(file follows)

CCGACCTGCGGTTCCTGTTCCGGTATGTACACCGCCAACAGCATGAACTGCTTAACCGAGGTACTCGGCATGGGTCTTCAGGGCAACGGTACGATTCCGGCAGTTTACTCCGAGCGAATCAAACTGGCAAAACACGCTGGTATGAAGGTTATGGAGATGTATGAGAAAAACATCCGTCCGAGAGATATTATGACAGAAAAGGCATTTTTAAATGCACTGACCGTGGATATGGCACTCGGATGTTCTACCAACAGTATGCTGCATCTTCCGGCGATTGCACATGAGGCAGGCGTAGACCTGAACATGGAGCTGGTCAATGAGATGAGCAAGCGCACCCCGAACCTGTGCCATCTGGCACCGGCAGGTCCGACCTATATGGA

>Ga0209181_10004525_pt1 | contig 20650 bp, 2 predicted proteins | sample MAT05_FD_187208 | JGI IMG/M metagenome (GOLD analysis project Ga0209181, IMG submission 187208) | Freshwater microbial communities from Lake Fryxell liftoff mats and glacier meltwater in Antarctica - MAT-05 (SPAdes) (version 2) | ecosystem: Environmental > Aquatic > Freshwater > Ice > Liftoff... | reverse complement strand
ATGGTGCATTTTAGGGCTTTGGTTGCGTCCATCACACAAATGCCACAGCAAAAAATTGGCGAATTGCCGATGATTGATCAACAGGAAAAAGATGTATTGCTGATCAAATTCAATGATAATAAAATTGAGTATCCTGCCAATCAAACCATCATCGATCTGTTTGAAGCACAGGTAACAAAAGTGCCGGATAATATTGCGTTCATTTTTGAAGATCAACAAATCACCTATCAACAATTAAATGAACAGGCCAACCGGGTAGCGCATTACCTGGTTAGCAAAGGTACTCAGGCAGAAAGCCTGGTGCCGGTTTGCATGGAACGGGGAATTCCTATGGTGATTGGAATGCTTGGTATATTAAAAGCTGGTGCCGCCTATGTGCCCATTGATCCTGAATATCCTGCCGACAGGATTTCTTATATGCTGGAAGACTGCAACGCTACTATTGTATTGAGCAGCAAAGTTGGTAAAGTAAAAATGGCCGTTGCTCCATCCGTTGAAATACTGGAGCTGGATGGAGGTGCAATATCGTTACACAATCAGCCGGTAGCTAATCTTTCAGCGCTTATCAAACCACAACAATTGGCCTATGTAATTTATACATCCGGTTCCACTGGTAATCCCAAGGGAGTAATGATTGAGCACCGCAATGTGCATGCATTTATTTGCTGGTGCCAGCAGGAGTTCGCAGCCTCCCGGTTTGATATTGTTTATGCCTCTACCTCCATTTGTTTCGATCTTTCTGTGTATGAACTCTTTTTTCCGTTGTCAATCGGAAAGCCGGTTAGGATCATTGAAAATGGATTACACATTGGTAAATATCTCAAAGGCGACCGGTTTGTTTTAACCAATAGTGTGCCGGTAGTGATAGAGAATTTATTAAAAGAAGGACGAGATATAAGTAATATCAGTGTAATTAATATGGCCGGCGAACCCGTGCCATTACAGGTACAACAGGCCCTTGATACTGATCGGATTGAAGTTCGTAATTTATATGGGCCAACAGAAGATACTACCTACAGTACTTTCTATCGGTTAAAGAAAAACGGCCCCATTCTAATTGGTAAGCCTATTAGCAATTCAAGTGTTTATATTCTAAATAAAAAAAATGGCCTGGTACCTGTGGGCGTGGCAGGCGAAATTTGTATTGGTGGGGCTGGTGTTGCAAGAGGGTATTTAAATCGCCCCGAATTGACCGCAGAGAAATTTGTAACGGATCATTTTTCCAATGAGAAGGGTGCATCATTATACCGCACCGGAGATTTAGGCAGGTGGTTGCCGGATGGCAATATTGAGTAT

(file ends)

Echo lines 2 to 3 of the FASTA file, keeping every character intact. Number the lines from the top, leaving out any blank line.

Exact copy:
>Ga0209181_10004525_pt1 | contig 20650 bp, 2 predicted proteins | sample MAT05_FD_187208 | JGI IMG/M metagenome (GOLD analysis project Ga0209181, IMG submission 187208) | Freshwater microbial communities from Lake Fryxell liftoff mats and glacier meltwater in Antarctica - MAT-05 (SPAdes) (version 2) | ecosystem: Environmental > Aquatic > Freshwater > Ice > Liftoff... | reverse complement strand
ATGGTGCATTTTAGGGCTTTGGTTGCGTCCATCACACAAATGCCACAGCAAAAAATTGGCGAATTGCCGATGATTGATCAACAGGAAAAAGATGTATTGCTGATCAAATTCAATGATAATAAAATTGAGTATCCTGCCAATCAAACCATCATCGATCTGTTTGAAGCACAGGTAACAAAAGTGCCGGATAATATTGCGTTCATTTTTGAAGATCAACAAATCACCTATCAACAATTAAATGAACAGGCCAACCGGGTAGCGCATTACCTGGTTAGCAAAGGTACTCAGGCAGAAAGCCTGGTGCCGGTTTGCATGGAACGGGGAATTCCTATGGTGATTGGAATGCTTGGTATATTAAAAGCTGGTGCCGCCTATGTGCCCATTGATCCTGAATATCCTGCCGACAGGATTTCTTATATGCTGGAAGACTGCAACGCTACTATTGTATTGAGCAGCAAAGTTGGTAAAGTAAAAATGGCCGTTGCTCCATCCGTTGAAATACTGGAGCTGGATGGAGGTGCAATATCGTTACACAATCAGCCGGTAGCTAATCTTTCAGCGCTTATCAAACCACAACAATTGGCCTATGTAATTTATACATCCGGTTCCACTGGTAATCCCAAGGGAGTAATGATTGAGCACCGCAATGTGCATGCATTTATTTGCTGGTGCCAGCAGGAGTTCGCAGCCTCCCGGTTTGATATTGTTTATGCCTCTACCTCCATTTGTTTCGATCTTTCTGTGTATGAACTCTTTTTTCCGTTGTCAATCGGAAAGCCGGTTAGGATCATTGAAAATGGATTACACATTGGTAAATATCTCAAAGGCGACCGGTTTGTTTTAACCAATAGTGTGCCGGTAGTGATAGAGAATTTATTAAAAGAAGGACGAGATATAAGTAATATCAGTGTAATTAATATGGCCGGCGAACCCGTGCCATTACAGGTACAACAGGCCCTTGATACTGATCGGATTGAAGTTCGTAATTTATATGGGCCAACAGAAGATACTACCTACAGTACTTTCTATCGGTTAAAGAAAAACGGCCCCATTCTAATTGGTAAGCCTATTAGCAATTCAAGTGTTTATATTCTAAATAAAAAAAATGGCCTGGTACCTGTGGGCGTGGCAGGCGAAATTTGTATTGGTGGGGCTGGTGTTGCAAGAGGGTATTTAAATCGCCCCGAATTGACCGCAGAGAAATTTGTAACGGATCATTTTTCCAATGAGAAGGGTGCATCATTATACCGCACCGGAGATTTAGGCAGGTGGTTGCCGGATGGCAATATTGAGTAT